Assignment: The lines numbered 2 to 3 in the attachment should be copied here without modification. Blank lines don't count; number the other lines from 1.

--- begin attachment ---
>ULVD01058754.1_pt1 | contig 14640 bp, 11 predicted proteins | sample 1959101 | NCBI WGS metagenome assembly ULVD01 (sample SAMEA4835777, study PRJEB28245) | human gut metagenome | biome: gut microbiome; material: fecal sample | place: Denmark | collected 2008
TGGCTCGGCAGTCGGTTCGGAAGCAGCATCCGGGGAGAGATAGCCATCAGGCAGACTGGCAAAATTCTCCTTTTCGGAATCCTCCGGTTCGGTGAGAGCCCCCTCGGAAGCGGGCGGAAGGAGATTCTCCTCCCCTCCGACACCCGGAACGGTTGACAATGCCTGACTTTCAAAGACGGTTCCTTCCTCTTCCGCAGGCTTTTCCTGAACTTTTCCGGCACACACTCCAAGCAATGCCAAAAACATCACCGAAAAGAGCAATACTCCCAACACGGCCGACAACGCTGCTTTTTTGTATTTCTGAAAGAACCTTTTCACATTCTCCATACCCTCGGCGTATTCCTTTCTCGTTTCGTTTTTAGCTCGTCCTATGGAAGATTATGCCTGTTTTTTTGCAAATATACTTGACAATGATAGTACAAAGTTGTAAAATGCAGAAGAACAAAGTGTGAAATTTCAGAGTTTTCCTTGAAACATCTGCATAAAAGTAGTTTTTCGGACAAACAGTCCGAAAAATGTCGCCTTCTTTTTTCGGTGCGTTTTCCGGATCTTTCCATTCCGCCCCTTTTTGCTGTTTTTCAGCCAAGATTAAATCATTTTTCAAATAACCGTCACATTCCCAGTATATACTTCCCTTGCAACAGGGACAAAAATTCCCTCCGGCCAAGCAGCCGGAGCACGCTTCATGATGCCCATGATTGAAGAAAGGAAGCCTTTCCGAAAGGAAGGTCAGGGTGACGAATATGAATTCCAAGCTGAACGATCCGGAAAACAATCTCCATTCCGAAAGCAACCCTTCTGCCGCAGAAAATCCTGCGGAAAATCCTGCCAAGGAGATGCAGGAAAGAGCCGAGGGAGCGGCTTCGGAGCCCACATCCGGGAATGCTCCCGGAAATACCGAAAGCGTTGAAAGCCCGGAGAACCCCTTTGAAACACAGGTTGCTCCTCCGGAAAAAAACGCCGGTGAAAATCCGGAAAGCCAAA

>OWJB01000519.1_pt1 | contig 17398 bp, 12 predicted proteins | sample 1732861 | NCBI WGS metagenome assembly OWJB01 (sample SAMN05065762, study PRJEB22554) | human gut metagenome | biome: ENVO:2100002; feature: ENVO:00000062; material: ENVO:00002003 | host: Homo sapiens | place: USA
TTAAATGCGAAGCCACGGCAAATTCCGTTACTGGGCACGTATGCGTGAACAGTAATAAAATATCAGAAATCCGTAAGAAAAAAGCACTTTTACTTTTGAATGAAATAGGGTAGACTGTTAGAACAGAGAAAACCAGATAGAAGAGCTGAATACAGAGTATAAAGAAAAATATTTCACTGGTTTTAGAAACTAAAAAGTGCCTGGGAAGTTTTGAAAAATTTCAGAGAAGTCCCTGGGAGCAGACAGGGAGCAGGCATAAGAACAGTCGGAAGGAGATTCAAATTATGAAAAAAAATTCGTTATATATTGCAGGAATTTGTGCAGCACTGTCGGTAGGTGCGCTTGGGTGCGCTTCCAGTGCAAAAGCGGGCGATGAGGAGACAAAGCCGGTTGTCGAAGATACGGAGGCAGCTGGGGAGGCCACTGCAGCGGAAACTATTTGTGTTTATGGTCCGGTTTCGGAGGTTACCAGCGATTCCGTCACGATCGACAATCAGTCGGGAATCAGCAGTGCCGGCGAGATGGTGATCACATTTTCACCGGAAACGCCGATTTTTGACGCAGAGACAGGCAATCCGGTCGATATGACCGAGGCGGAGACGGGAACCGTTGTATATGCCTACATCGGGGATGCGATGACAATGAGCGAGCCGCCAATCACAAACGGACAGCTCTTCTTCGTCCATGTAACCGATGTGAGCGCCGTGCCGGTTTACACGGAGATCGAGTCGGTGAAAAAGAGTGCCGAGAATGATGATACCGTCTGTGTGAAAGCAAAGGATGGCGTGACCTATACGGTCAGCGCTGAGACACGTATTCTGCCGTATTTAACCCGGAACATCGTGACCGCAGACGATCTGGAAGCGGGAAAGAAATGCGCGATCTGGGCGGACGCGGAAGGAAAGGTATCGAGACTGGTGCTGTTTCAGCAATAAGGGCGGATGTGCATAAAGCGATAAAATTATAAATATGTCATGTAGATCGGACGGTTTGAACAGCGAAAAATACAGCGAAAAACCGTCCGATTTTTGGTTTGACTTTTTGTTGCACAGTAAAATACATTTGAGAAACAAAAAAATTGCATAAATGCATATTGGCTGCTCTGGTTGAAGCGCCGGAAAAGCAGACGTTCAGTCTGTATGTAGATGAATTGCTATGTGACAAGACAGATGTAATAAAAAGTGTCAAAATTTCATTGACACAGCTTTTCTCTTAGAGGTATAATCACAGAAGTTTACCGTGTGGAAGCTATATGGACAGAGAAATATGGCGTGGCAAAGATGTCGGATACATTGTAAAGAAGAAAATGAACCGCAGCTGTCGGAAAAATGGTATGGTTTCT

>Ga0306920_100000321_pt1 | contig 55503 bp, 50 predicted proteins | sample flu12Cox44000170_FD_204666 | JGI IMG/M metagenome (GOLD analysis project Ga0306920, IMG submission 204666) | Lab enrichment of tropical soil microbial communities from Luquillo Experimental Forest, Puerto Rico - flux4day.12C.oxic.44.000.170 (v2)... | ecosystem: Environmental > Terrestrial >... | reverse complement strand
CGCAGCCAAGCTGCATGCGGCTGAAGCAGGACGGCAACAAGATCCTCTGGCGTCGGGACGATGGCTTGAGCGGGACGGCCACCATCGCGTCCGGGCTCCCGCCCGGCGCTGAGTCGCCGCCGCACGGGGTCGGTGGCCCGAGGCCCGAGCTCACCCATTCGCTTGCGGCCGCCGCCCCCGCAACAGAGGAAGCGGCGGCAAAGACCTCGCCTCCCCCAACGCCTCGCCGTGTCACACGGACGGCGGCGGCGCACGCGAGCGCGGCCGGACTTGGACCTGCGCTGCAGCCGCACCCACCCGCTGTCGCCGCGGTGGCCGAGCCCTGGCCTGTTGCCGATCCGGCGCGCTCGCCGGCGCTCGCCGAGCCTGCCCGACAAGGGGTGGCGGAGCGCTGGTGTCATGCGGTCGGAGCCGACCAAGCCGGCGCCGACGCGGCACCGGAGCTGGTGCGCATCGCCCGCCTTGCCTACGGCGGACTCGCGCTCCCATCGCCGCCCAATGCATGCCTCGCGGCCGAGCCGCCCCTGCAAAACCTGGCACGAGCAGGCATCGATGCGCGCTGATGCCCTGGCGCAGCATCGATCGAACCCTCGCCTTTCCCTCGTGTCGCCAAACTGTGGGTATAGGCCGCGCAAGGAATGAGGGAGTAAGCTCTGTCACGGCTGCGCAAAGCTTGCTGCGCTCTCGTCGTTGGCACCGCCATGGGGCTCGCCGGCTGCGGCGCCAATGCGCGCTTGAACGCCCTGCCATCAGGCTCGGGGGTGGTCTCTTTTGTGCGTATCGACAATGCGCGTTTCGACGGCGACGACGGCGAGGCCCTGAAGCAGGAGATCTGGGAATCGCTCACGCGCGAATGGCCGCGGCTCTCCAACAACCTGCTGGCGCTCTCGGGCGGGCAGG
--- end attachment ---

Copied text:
TGGCTCGGCAGTCGGTTCGGAAGCAGCATCCGGGGAGAGATAGCCATCAGGCAGACTGGCAAAATTCTCCTTTTCGGAATCCTCCGGTTCGGTGAGAGCCCCCTCGGAAGCGGGCGGAAGGAGATTCTCCTCCCCTCCGACACCCGGAACGGTTGACAATGCCTGACTTTCAAAGACGGTTCCTTCCTCTTCCGCAGGCTTTTCCTGAACTTTTCCGGCACACACTCCAAGCAATGCCAAAAACATCACCGAAAAGAGCAATACTCCCAACACGGCCGACAACGCTGCTTTTTTGTATTTCTGAAAGAACCTTTTCACATTCTCCATACCCTCGGCGTATTCCTTTCTCGTTTCGTTTTTAGCTCGTCCTATGGAAGATTATGCCTGTTTTTTTGCAAATATACTTGACAATGATAGTACAAAGTTGTAAAATGCAGAAGAACAAAGTGTGAAATTTCAGAGTTTTCCTTGAAACATCTGCATAAAAGTAGTTTTTCGGACAAACAGTCCGAAAAATGTCGCCTTCTTTTTTCGGTGCGTTTTCCGGATCTTTCCATTCCGCCCCTTTTTGCTGTTTTTCAGCCAAGATTAAATCATTTTTCAAATAACCGTCACATTCCCAGTATATACTTCCCTTGCAACAGGGACAAAAATTCCCTCCGGCCAAGCAGCCGGAGCACGCTTCATGATGCCCATGATTGAAGAAAGGAAGCCTTTCCGAAAGGAAGGTCAGGGTGACGAATATGAATTCCAAGCTGAACGATCCGGAAAACAATCTCCATTCCGAAAGCAACCCTTCTGCCGCAGAAAATCCTGCGGAAAATCCTGCCAAGGAGATGCAGGAAAGAGCCGAGGGAGCGGCTTCGGAGCCCACATCCGGGAATGCTCCCGGAAATACCGAAAGCGTTGAAAGCCCGGAGAACCCCTTTGAAACACAGGTTGCTCCTCCGGAAAAAAACGCCGGTGAAAATCCGGAAAGCCAAA

>OWJB01000519.1_pt1 | contig 17398 bp, 12 predicted proteins | sample 1732861 | NCBI WGS metagenome assembly OWJB01 (sample SAMN05065762, study PRJEB22554) | human gut metagenome | biome: ENVO:2100002; feature: ENVO:00000062; material: ENVO:00002003 | host: Homo sapiens | place: USA